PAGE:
Today system is set up so entire divisions play entire other divisions. For example, this year the NFC South is playing the NFC East. Southern Division teams in the NFC also play the AFC's East team too, just by coincidence. That wont match up like that again for 12 years.

Now the first reaction you are probably having is...It doesnt matter, you have no idea if a team is going to be as good or bad as it was the year before. Teams like MIami who went 1-15 then 11-5 the next year, and there are plenty of other examples. But if you take a look at each years NFL standings at the end of the season, very few teams actually went from being bad to good and vice versa. Now take a look at how many teams have been good, or bad, for many years in a row. far more than the changers huh?

You get a schedule with New England, Indianapolis, or San Diego on it, and those teams are always good these days. Get Oakland, Detroit or St. Louis, and your probably going to win. With the old schedule, Good teams were pitted more against each other, resulting in losses; and poor teams were faced off against other poor teams, and that resulted in some wins.

Lets take a look at a Bucs Schedule from the early 90s, 1992 to be specific, and the record of the team the prior year in parentheses.

Home and Away vs Chicago, Detroit, Minnesota and Green Bay which were division teams.

Home against Arizona(4-12), LA Rams(3-13), Indianapolis(1-15), Atlanta(10-6)

Away games vs New Orleans(11-5), San Francisco(10-6), San Diego(4-12), and Arizona(4-12).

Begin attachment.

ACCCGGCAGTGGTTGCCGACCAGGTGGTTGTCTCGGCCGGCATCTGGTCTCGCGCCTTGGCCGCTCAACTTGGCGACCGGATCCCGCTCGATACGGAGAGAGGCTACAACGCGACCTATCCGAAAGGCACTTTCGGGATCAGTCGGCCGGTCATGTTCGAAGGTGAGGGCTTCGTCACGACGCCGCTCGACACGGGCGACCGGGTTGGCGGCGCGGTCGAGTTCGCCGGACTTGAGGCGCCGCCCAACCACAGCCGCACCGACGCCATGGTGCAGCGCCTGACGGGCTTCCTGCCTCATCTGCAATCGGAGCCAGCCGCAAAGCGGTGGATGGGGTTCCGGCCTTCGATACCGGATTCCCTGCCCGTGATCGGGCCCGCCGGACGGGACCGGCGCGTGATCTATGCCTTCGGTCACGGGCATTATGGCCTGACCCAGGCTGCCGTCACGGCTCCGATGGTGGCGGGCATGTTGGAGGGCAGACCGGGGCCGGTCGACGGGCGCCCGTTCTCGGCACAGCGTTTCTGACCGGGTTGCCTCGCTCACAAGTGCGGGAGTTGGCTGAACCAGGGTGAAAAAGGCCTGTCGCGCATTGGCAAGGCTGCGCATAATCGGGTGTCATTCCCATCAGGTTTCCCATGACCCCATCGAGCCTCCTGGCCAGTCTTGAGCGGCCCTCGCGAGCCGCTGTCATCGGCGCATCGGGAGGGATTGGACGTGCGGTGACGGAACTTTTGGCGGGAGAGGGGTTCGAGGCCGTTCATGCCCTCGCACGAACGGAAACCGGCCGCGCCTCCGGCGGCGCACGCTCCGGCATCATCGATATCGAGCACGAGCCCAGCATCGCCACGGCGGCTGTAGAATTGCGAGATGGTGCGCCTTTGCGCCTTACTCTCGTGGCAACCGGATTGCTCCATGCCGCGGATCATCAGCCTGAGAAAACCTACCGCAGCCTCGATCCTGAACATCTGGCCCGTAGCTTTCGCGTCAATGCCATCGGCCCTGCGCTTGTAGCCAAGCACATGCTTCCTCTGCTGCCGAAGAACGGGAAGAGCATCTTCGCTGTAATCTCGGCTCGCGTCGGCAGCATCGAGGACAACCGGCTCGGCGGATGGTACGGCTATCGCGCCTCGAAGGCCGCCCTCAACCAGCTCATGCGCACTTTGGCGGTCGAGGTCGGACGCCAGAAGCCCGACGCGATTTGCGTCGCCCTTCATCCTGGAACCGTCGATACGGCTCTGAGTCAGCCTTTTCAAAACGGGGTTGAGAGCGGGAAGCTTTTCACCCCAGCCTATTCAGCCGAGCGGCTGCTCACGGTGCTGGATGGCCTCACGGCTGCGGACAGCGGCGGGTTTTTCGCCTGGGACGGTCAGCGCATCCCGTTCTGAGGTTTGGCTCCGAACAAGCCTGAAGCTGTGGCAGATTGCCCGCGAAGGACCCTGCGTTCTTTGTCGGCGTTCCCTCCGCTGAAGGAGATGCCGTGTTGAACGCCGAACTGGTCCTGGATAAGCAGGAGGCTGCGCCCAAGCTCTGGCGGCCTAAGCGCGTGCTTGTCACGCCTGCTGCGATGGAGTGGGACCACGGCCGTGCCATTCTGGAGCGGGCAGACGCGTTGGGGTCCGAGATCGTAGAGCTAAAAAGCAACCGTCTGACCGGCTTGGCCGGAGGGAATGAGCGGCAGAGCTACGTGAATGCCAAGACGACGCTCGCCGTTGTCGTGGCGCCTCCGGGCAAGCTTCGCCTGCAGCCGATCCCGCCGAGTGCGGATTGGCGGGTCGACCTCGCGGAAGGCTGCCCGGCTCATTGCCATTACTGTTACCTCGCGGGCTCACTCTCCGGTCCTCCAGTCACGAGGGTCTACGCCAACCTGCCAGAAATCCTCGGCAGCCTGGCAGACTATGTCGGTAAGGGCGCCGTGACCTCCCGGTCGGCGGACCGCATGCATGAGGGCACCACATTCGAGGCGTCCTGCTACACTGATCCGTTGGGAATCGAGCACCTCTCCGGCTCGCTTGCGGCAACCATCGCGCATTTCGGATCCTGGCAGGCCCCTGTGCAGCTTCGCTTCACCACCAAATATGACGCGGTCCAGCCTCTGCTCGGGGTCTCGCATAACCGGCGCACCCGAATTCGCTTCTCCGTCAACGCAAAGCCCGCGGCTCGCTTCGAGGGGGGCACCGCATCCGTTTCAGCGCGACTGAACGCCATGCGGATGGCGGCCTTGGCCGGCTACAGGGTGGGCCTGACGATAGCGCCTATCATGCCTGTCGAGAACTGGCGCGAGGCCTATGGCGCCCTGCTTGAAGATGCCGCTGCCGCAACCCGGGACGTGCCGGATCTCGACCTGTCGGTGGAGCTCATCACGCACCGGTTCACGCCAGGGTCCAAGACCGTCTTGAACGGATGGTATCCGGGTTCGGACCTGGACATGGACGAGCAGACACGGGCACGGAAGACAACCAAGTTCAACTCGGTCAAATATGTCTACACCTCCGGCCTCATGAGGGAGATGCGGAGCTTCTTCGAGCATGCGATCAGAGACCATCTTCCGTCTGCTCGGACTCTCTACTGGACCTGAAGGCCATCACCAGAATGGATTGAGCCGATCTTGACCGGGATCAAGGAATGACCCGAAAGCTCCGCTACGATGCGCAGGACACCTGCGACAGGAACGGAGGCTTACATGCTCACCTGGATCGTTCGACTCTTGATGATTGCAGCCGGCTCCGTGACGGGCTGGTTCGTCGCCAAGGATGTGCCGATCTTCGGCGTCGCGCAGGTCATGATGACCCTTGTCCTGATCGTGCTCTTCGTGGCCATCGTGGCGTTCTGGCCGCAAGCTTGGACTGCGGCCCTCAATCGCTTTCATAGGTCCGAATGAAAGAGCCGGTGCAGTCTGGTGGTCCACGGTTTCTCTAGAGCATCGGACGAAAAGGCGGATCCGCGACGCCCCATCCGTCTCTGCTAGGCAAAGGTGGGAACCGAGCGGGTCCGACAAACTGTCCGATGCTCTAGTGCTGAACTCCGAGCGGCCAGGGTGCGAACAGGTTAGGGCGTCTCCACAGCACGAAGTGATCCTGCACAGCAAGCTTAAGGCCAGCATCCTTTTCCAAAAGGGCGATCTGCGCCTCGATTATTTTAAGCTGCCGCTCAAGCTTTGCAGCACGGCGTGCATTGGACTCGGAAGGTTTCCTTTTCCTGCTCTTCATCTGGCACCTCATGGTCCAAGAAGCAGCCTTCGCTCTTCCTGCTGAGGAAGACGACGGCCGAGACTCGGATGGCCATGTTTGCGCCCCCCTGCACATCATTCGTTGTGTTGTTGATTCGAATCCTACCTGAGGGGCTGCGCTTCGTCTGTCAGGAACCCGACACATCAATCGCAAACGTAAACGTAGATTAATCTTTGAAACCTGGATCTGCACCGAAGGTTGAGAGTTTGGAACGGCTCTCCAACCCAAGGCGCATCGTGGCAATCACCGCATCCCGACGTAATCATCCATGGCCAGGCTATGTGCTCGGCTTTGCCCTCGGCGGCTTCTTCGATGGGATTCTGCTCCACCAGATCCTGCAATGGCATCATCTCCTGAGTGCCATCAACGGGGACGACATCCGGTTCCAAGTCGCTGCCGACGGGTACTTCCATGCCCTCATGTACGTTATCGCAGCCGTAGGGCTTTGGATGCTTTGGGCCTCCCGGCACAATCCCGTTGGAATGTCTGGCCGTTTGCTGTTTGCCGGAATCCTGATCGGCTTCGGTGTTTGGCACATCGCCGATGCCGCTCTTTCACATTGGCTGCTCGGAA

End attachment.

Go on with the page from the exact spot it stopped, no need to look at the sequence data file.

Notice two games vs Arizona(They were called Phoenix the year before), who finished 4-12 and in last place.

Yes there are two winning teams there, but thats because even back then, the teams played a rotating schedule year to year vs other divisions. This year was the Bucs turn (The whole NFC Central actually) to play the NFC West. So no choice in the matter. However, EVERY OTHER GAME is against a last place team, with TWO against the last place team of the division we DIDNT play this year(as I said, we played the NFC West, and we were IN the NFC Central, so that only leaves the NFC East).

Cardinals, Colts, Chargers, all were pathetic teams the year before, so we played each other, and that evened out our records. 

The results? We swept the Cardinals, lost to the Rams, Colts, Saints and 49ers close, and were destroyed by Atlanta and San Diego. We went 3-5 in the division, and finished with a 5-11 record despite starting off 3-1.

Now were there drawbacks to this old way? Of Course, for one you never knew what kind of a team you had. A 10-6 record meant nothing, if you played all weak teams, and another team went 10-6 vs quality teams, it was more of a mystery who would win. Dont get me wrong, you have weak divisions (NFC West) and strong ones ( NFC East) today too, but you could count on a match up of a few good teams going against each other and a few poor teams doing the same.

We know Tennessee will have to play the Rams in week 14, but that kind of match up should be happening more often. It may not be good football to watch, but its more competitive that 42-7 games were getting today.